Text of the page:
Is there anything else I can do? Last year, he was even evaluated by the district's psychologist and they didn't do anything. I am seriously concerned for myself and my students. He never does his work either and he is pretty much just a constant disruptness. He isn't learning and I know he is going to fall far behind as well. Nothing seems to work. He will be suspended and the day he comes back, he will go right back to what he is doing. I am constantly stopping class every 2 or 3 minutes to address a behavioral issue with him. My behavioral management plan does not work for him and anytime he is scolded or anything he just says "so what" or "who cares". I really feel like he should be in some sort of alternative setting, but I'm not getting much support and I don't know what to do. Any advice at all???
     
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  3. MrsC

    MrsC Multitudinous

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    A student who is intentionally hurting others cannot remain in your classroom. Let the principal know that the next time it happens, you will be calling for someone to remove the student to the office. Document every incident and every time you request help (and the result of your request).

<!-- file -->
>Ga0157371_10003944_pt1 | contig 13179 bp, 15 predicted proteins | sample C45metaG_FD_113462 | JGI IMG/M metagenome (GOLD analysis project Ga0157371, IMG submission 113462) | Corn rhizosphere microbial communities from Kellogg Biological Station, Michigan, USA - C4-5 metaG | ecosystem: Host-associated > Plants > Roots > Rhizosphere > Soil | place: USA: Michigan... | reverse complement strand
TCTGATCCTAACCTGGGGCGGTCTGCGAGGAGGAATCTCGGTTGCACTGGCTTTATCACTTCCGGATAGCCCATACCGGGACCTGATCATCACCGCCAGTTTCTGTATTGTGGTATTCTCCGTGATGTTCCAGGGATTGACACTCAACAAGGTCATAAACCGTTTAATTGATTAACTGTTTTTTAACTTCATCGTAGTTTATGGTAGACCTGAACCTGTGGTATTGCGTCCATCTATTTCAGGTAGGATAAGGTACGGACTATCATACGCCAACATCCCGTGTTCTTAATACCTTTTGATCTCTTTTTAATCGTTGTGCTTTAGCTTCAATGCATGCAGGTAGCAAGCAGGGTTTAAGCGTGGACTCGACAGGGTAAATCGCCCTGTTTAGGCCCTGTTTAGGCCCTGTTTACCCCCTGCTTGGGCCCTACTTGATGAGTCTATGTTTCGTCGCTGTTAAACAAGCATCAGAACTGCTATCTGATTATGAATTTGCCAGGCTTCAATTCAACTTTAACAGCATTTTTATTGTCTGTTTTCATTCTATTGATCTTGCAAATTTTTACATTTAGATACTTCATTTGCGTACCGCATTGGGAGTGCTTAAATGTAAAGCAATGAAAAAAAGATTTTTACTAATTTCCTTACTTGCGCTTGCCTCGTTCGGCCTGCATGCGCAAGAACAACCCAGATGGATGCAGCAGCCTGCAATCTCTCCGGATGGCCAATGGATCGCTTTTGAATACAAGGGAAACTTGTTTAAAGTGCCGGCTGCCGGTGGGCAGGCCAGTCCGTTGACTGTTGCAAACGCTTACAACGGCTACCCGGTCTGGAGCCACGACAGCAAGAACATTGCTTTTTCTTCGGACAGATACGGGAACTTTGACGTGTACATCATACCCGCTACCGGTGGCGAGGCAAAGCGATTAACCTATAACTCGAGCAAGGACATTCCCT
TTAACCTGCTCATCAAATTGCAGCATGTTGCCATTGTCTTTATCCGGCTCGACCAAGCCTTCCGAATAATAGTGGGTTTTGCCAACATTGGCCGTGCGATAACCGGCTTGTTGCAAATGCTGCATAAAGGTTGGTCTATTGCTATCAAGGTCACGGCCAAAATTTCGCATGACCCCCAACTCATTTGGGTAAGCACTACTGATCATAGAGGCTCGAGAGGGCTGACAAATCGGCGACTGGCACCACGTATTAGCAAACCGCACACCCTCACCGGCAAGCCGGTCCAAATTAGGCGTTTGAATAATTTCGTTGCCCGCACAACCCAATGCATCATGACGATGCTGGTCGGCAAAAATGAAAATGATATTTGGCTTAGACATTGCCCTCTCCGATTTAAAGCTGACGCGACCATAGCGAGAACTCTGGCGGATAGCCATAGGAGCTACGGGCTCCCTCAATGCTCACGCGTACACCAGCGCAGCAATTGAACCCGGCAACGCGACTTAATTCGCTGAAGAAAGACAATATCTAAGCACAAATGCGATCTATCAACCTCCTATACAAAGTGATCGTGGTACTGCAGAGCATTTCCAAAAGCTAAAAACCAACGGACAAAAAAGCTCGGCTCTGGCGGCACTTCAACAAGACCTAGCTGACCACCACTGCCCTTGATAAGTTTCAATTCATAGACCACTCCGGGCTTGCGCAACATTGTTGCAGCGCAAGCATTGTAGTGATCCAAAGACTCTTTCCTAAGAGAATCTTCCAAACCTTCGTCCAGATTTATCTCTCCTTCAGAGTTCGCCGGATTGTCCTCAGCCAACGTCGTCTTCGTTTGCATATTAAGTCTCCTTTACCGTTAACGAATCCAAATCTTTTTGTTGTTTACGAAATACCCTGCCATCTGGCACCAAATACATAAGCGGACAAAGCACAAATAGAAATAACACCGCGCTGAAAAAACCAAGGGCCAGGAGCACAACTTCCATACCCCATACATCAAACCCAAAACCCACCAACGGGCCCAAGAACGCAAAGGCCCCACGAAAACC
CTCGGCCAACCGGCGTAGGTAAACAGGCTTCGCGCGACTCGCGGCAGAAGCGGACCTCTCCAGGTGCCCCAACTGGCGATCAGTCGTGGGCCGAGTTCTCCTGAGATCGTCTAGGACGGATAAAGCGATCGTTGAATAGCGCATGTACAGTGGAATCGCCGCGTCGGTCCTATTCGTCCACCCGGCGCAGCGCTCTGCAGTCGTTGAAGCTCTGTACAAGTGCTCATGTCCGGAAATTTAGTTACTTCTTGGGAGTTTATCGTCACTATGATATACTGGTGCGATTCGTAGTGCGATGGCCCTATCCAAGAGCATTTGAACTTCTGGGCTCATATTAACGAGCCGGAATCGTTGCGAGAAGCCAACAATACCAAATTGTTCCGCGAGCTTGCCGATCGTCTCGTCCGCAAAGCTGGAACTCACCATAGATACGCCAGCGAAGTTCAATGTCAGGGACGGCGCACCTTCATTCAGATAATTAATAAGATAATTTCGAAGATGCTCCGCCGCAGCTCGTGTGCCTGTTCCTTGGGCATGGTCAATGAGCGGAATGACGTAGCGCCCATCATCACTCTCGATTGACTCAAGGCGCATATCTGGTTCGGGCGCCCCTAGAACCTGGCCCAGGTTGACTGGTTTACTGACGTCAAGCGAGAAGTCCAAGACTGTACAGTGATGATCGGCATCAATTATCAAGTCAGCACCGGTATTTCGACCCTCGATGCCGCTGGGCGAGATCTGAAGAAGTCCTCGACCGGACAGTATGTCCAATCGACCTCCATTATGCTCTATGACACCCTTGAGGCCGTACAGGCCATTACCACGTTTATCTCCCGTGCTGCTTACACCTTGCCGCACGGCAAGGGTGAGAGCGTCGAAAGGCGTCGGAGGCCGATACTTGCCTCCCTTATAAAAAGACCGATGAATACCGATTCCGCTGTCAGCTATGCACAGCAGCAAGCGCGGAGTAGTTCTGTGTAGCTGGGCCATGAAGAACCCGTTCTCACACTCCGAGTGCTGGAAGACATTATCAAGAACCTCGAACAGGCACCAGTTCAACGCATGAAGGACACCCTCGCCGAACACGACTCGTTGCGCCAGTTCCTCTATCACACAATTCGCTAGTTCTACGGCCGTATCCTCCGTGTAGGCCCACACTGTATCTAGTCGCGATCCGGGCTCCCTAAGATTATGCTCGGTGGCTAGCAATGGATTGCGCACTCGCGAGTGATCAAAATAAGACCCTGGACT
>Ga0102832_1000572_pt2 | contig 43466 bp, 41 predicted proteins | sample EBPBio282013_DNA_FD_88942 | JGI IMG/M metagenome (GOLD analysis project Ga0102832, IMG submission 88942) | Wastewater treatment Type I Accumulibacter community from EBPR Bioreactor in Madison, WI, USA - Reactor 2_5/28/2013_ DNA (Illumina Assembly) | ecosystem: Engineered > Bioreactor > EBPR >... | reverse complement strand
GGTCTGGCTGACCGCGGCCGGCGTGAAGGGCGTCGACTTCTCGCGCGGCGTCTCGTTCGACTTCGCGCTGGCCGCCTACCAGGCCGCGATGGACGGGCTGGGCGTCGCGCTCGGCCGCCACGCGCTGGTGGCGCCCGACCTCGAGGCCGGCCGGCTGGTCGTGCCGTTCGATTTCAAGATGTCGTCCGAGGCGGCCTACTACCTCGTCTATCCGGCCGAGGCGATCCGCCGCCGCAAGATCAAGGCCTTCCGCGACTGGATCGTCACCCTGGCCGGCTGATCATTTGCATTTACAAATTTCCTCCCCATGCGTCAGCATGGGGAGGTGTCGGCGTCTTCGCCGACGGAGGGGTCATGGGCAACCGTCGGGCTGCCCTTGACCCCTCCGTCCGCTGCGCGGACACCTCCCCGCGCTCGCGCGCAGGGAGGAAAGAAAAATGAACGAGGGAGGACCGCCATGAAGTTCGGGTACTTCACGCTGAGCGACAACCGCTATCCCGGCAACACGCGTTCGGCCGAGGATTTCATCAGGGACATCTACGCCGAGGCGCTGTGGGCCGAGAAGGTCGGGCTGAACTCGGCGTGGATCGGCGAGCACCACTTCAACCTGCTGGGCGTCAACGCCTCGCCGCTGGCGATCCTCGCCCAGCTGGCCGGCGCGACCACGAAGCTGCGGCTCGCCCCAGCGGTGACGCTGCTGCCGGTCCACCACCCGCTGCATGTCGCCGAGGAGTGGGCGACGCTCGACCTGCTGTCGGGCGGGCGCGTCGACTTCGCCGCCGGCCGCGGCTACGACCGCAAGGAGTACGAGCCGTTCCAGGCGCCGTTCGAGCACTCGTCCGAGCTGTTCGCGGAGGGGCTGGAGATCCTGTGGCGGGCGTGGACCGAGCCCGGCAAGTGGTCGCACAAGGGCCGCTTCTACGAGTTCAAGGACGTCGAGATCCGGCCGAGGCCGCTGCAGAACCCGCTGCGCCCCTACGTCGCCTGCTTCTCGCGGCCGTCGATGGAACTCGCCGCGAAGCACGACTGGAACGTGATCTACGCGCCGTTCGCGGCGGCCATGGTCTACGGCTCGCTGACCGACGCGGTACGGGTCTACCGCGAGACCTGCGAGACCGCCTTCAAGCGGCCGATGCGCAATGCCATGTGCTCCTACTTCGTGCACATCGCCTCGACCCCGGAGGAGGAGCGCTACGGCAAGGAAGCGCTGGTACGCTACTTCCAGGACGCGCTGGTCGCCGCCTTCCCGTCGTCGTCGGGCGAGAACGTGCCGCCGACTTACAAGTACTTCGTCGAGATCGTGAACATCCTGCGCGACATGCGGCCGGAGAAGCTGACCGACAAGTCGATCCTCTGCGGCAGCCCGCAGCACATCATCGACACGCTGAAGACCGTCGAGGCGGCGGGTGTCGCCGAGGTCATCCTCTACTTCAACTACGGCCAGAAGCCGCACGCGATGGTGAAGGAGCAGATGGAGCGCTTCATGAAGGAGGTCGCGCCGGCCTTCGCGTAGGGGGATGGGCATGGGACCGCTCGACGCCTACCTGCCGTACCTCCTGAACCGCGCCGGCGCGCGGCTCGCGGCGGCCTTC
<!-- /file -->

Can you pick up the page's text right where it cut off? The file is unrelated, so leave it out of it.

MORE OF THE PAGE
4. DrivingPigeon

    DrivingPigeon Phenom

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    Document, document, document.

    I would definitely fill out a work-related injury form every time he hurts you. If you need to seek medical attention, file a police report. If you aren't already, I would notify parents every time he hurts a child, just in case a parent sees bruises, bumps, or scratches. Parents are eventually going to become frustrated that their children are being hurt, and then you can document every parent complaint and take it to your principal.

    This child needs help, and you need help in managing his behavior.